Real Estate Investors Must Protect Their Properties and Personal Assets

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Incorporating or forming a limited liability company (LLC) is a simple means for property owners to guard their assets. Doing so can protect an owner's personal assets if sued by a tenant or involved in a property-related dispute.

As the value of properties increase, many real estate investors use the equity they gain to acquire more properties

Real estate investment and rental property management is a popular means of generating income. However, it's also an easy way to lose everything when your assets aren't properly protected.

Incorporating or forming a limited liability company (LLC) is a simple means for property owners to guard their assets. Doing so can protect an owner's personal assets if sued by a tenant or involved in a property-related dispute. Formal business entities also protect shared business assets from individual lawsuits that can occur when ownership of an income property is shared.

Troy Janisch, marketing director of BizFilings, said real estate investors have more to benefit from having a good business structure -- and more to lose from having a bad one -- than most other businesses.

"As the value of properties increase, many real estate investors use the equity they gain to acquire more properties," said Janisch. "This means that lawsuits that relate to a single property can put several properties at risk, and the owners' personal assets, if the proper business infrastructure hasn't been created."

Janisch said BizFilings offers a free "Business Formation Guide for Realty Investment" to help real estate investors understand the importance of protecting their personal and business assets. Free and easy to use, the guide offers detailed descriptions of each entity option as well as the advantages and disadvantages each entity carries to real estate investors. The guide also provides a side-by-side comparison table outlining the characteristics of sole proprietorships, general partnerships, C Corporations, S Corporations and LLCs. It also contains useful information on forming nonprofit corporations, professional corporations and professional limited liability companies.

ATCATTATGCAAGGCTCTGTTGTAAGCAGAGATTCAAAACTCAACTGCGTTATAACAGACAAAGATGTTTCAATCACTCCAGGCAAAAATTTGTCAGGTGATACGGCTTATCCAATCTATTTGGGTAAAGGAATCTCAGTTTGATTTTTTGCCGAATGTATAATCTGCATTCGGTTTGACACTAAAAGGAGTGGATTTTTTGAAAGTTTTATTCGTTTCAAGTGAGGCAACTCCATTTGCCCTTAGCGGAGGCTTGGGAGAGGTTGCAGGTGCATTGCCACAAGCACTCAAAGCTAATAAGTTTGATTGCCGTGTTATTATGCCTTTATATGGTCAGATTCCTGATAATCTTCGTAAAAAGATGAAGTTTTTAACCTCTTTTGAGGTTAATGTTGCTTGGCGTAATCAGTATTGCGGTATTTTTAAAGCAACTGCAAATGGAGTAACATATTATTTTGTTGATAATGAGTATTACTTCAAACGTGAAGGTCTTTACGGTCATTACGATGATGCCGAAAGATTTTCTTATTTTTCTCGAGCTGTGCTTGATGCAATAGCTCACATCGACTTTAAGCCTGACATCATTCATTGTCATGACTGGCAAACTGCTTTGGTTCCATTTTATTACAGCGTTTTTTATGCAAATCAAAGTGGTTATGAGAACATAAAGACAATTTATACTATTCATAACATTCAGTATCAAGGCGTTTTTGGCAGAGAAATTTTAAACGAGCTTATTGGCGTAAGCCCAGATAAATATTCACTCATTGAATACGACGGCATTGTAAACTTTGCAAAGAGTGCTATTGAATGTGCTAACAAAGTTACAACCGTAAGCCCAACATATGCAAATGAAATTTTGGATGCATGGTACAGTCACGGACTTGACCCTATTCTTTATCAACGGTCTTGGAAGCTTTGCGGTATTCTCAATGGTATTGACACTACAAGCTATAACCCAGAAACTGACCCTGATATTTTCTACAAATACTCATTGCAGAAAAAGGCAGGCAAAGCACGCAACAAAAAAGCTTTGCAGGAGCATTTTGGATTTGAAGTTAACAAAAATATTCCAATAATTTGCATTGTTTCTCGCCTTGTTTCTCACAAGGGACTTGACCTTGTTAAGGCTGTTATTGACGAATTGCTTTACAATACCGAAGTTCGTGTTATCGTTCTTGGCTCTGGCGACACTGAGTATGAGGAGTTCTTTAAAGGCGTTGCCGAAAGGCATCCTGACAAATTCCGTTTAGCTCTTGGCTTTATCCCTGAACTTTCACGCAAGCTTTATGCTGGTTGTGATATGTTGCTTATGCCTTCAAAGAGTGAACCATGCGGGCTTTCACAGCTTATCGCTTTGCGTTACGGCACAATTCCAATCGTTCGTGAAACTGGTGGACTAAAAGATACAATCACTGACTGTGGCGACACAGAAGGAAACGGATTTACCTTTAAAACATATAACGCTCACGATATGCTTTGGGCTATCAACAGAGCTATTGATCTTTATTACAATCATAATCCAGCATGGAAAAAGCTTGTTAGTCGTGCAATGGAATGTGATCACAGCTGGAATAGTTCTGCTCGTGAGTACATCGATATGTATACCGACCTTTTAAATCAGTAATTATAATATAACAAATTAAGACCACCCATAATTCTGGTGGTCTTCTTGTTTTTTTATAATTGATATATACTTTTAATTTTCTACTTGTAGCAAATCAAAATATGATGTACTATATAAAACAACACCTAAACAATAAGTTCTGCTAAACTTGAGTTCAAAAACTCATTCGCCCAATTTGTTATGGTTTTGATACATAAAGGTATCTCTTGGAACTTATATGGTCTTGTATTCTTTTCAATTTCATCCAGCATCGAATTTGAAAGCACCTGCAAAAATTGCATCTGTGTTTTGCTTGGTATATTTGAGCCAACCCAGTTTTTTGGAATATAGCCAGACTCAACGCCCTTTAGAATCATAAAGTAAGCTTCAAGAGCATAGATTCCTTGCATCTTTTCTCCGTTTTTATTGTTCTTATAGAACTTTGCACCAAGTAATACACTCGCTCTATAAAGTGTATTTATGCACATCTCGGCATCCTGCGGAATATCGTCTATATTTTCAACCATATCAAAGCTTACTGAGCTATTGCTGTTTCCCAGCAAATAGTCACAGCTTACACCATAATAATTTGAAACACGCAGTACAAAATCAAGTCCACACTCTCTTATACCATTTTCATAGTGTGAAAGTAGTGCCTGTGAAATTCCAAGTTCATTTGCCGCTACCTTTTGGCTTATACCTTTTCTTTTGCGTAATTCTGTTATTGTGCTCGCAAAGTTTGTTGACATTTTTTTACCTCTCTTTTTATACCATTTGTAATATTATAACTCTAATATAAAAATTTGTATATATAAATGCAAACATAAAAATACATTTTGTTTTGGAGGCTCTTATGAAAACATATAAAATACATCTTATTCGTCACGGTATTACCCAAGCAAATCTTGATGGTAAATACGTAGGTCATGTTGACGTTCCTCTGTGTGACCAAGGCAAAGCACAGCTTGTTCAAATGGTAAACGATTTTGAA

The "Business Formation Guide for Realty Investment" can be requested from the BizFilings’ Website (http://www.bizfilings.com/offers.asp). It is available on CD and for immediate download. The CD version uses a combination of multimedia, audio and text to present the information and is Windows (Pentium II or later) and Macintosh (G3 or later) compatible.

About BizFilings

BizFilings is the Internet leader in providing incorporation and related services to business owners. Bizfilings professionally forms corporations, limited liability companies (LLCs), and nonprofits faster than anyone else. Its rush service makes it possible to file a corporation or LLC in as little as 24 hours.

As a company started in 1996 by entrepreneurs seeking online resources to start a business of their own, BizFilings embraces the entrepreneurial spirit. The company has grown rapidly in the past decade, helping over 100,000 domestic and international business owners with their corporation, limited liability company, and nonprofit formation needs. The company is headquartered in Madison, Wisconsin with satellite operations around the country.

BizFilings is a part of Wolters Kluwer, a leading multinational publisher and information services company. Wolters Kluwer has annual revenues (2005) of €3.4 billion, employs approximately 18,400 people worldwide and maintains operations across Europe, North America and Asia Pacific.

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Troy Janisch
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